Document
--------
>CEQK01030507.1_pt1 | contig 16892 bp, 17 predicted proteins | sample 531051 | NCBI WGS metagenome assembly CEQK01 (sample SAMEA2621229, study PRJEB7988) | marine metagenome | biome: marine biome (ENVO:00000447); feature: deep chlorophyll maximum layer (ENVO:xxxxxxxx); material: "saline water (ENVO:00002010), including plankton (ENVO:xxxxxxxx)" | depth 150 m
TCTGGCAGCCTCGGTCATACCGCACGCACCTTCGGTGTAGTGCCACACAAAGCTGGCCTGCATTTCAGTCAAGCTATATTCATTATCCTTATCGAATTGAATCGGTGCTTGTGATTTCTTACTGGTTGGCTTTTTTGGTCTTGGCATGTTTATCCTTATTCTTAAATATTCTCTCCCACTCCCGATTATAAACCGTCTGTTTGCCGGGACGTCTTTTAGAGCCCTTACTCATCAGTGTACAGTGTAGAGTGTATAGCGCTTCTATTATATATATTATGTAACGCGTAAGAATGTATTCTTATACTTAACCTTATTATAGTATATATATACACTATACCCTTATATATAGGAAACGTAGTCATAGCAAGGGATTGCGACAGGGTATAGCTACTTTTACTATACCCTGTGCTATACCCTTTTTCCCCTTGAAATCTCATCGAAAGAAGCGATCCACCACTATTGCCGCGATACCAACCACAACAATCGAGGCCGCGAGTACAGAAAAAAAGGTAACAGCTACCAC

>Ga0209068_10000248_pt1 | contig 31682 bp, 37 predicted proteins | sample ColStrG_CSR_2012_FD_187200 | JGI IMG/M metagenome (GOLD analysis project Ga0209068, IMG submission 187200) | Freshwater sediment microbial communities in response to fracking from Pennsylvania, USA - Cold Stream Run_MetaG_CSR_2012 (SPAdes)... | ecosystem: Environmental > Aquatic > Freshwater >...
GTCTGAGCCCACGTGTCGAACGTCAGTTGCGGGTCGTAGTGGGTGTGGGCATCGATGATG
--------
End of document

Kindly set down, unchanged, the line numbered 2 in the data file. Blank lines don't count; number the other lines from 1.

TCTGGCAGCCTCGGTCATACCGCACGCACCTTCGGTGTAGTGCCACACAAAGCTGGCCTGCATTTCAGTCAAGCTATATTCATTATCCTTATCGAATTGAATCGGTGCTTGTGATTTCTTACTGGTTGGCTTTTTTGGTCTTGGCATGTTTATCCTTATTCTTAAATATTCTCTCCCACTCCCGATTATAAACCGTCTGTTTGCCGGGACGTCTTTTAGAGCCCTTACTCATCAGTGTACAGTGTAGAGTGTATAGCGCTTCTATTATATATATTATGTAACGCGTAAGAATGTATTCTTATACTTAACCTTATTATAGTATATATATACACTATACCCTTATATATAGGAAACGTAGTCATAGCAAGGGATTGCGACAGGGTATAGCTACTTTTACTATACCCTGTGCTATACCCTTTTTCCCCTTGAAATCTCATCGAAAGAAGCGATCCACCACTATTGCCGCGATACCAACCACAACAATCGAGGCCGCGAGTACAGAAAAAAAGGTAACAGCTACCAC